Search

How can we help?

Icon

Does abandoning a tender defeat a bidder’s claim?

Under the Public Contracts Regulations 2015, bidders who are successful in establishing that a public body has breached its duties in the running of a regulated tender are entitled to recover damages. Other remedies may also be available, depending on whether a contract has been entered into or not by the public body.

But what if, after a challenge has been brought, the public body decides to abandon the tender? Does this defeat the bidder’s claim to damages?

This is the question the High Court recently had to consider in the case of Amey Highways Limited v West Sussex County Council. Amey had challenged the outcome of a highways contract which had been awarded to another bidder which scored just 0.03 more points than Amey. Amey contended that the Council had acted in breach of the Regulations in evaluating the tenders; and that had it not been for the Council’s breaches, it would have scored higher and should therefore have been awarded the contract.

After Amey’s claim had been issued, it successfully resisted an initial attempt by the Council to have the claim struck out. At that stage, concerned by the risks involved in continuing the litigation, the Council decided to abandon the procurement and re-tender the contract. Its expectation and intention was that abandoning the procurement would have the effect of bringing Amey’s claim for damages to an end.

However, the Court decided that the decision to abandon the tender did not have any effect on Amey’s claim. There was no suggestion that Amey would not have been awarded the contract, if they were correct in showing that they should have received higher marks. In addition, there was no evidence that the Council would have decided to abandon the procurement in any event, had it not been for the claim – the sole driver of the decision to abandon had been the hope that this would extinguish Amey’s claim.

Under the Public Contracts Regulations 2015, bidders who are successful in establishing that a public body has breached its duties in the running of a regulated tender are entitled to recover damages.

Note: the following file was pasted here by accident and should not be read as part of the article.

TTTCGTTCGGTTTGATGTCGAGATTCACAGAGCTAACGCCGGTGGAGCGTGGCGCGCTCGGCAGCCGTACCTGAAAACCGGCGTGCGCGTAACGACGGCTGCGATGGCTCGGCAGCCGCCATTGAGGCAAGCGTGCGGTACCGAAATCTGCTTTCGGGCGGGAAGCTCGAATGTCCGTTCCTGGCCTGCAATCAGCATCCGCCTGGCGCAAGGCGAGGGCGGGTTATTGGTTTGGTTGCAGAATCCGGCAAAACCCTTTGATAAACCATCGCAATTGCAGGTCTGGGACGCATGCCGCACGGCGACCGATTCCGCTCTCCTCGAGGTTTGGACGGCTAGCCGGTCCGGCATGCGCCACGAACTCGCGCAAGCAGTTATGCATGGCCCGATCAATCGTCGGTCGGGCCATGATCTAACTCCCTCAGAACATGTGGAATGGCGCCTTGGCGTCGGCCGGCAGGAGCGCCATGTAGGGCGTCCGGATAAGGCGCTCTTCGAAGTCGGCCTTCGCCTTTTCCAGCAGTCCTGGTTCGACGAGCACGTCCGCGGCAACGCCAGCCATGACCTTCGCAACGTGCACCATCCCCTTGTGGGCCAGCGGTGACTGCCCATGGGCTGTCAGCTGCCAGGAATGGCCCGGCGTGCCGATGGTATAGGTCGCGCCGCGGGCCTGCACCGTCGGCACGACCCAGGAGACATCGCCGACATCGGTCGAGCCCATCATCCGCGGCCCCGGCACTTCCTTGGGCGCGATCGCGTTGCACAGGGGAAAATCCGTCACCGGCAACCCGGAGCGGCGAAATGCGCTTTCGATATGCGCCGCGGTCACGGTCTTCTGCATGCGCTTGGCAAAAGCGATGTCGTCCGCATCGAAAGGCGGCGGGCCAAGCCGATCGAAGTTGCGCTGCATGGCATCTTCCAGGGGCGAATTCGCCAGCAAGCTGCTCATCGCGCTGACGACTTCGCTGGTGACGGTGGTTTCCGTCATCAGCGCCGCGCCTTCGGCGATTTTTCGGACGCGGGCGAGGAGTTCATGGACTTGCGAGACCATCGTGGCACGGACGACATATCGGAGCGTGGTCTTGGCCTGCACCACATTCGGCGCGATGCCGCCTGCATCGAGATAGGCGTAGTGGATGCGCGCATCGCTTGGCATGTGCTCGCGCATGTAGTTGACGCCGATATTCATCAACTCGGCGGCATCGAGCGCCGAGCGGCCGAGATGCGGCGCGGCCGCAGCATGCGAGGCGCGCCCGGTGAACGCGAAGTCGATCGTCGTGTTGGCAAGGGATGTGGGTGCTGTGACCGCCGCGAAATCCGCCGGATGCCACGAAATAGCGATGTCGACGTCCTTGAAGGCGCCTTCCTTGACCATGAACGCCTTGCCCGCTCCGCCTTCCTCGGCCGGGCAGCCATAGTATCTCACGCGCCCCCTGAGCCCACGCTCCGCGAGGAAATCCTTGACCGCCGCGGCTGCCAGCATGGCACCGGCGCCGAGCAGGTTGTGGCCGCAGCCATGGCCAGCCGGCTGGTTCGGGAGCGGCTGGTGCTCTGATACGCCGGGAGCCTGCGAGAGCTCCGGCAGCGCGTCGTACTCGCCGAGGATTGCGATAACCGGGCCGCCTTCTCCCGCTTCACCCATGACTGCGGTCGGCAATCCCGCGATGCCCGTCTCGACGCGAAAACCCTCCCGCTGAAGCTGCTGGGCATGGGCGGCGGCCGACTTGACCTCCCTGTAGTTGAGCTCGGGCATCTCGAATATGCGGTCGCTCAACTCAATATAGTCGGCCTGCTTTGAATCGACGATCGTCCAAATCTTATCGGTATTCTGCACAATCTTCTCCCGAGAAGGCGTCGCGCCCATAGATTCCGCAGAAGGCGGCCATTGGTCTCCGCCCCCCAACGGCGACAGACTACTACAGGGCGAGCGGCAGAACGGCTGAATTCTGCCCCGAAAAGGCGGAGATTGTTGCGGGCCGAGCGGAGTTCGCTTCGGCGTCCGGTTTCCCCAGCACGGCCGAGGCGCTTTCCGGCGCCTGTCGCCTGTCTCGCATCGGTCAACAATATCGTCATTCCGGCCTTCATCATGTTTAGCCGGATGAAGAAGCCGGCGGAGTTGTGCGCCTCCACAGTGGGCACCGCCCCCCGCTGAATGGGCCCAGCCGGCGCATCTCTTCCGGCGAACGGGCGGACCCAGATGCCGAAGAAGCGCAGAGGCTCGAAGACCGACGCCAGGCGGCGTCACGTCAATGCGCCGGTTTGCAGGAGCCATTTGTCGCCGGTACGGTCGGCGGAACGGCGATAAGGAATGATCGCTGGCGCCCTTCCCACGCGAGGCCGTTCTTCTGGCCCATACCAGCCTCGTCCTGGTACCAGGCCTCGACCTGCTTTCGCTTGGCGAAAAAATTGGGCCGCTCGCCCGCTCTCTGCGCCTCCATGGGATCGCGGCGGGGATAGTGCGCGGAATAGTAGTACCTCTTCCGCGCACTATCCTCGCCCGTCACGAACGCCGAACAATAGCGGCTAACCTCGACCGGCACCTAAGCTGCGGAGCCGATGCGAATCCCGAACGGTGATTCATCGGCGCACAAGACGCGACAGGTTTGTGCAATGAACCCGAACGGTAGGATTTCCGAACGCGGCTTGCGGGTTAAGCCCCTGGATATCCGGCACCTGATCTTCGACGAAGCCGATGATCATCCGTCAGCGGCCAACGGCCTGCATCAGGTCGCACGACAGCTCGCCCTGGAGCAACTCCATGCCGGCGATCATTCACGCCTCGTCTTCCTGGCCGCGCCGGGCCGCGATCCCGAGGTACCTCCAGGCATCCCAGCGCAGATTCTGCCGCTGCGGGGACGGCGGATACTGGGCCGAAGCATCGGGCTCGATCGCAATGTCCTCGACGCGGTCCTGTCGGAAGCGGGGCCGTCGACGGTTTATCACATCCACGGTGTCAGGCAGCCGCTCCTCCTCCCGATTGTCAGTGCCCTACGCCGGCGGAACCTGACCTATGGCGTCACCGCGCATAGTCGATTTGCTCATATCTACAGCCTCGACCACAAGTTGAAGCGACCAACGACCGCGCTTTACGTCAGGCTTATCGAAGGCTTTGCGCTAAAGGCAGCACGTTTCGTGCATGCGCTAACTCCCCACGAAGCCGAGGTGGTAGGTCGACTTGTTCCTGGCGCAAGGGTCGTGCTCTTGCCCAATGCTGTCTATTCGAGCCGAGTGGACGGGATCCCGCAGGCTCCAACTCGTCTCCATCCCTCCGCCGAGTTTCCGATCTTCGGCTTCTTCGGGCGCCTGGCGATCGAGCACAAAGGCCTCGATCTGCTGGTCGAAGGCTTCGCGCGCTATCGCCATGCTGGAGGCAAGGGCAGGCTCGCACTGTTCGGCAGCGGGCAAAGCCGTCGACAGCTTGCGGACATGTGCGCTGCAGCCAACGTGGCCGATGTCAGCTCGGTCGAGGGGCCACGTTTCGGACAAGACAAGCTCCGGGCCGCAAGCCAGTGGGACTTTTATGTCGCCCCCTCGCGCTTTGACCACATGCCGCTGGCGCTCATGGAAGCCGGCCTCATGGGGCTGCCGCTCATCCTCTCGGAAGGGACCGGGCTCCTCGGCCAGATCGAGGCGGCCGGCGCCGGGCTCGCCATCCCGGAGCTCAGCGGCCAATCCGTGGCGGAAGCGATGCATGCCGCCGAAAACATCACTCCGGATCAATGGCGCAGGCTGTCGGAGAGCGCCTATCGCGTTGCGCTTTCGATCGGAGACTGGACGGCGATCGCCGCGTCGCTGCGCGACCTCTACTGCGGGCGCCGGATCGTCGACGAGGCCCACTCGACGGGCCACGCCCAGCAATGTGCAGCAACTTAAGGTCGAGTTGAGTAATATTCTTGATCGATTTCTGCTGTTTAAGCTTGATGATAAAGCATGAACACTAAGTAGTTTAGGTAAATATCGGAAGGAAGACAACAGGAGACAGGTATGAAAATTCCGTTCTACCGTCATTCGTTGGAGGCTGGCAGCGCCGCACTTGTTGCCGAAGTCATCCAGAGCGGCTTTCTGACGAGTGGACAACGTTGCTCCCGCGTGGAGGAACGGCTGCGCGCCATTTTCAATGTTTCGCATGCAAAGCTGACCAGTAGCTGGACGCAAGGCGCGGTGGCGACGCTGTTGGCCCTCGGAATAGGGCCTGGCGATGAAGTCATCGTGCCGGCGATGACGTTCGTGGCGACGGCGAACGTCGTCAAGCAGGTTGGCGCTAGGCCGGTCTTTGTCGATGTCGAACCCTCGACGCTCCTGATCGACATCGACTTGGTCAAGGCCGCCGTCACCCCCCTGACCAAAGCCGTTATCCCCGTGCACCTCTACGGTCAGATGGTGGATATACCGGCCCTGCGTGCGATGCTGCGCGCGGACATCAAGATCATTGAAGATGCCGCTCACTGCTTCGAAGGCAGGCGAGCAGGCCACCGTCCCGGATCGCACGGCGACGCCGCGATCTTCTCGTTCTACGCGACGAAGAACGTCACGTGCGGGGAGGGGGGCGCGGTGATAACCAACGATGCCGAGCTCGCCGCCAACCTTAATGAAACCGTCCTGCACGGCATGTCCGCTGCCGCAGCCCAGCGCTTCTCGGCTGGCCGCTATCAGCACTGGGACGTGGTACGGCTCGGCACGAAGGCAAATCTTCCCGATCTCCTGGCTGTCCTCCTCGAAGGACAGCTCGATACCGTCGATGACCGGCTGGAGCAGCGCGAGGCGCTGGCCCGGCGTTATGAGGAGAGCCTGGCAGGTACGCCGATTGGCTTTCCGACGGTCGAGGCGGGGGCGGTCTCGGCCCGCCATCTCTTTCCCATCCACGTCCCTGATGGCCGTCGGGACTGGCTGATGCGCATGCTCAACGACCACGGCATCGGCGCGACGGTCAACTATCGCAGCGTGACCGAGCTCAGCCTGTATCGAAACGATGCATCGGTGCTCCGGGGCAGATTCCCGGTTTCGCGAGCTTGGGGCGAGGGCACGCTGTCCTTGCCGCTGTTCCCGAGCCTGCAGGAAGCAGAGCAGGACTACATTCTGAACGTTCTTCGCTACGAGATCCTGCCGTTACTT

The court decided that the Council’s decision to abandon, although it might have had the effect of depriving a bidder of a claim which had not come into existence until after the decision, did not have any impact on a cause of action which had already accrued before the date of the decision.

Public bodies will need to consider the impact of this decision carefully when deciding how to deal with procurement challenges, and be aware that abandoning a tender will not always be a get out of jail free card: a disgruntled bidder may still have the right to claim damages, even after a procurement has been abandoned and re-started.

About this article

Disclaimer
This information is for guidance purposes only and should not be regarded as a substitute for taking legal advice. Please refer to the full General Notices on our website.

About this article

Read, listen and watch our latest insights

art
  • 22 February 2024
  • Employment

Time to take the heat off menopausal women

On 22 February 2024, the EHRC released guidance and resources for employers designed to help employers understand their legal obligations in relation to supporting workers experiencing menopausal symptoms.

Pub
  • 22 February 2024
  • Employment

Talking Employment Law: What to do if you’re at risk of redundancy

In this podcast, Harry Berryman and Rebecca Dowle, members of the employment team, will talk through the steps that need to be taken for a redundancy to be fair and the range of criteria that can be used when determining which employees will be made redundant.

art
  • 21 February 2024
  • Immigration

FAQs Partner Visa UK

Discover the UK Spouse Visa: eligibility, finances, relationship criteria, and the latest updates in 2024 for a successful application.

art
  • 19 February 2024
  • Privacy and Data Protection

The role of Data Protection Officers in ensuring compliance

How many of us receive marketing calls for products and services we did not sign up for?

art
  • 12 February 2024
  • Employment

The World of Work in 2024- What Can HR Expect?

In many senses, 2024 is unlikely to be a year with radical ruptures from those that have gone before it. The significance of 2024 though, is that it is likely to build upon those megatrends impacting the world of work, which have been emerging for some time now and are only likely to strengthen as we move on in time.

art
  • 09 February 2024
  • Privacy and Data Protection

Are we suffering from cookie fatigue?

An over-indulgence in Easter treats might not be the only cookie fatigue that individuals will suffer this year according to the Information Commissioners Office (ICO).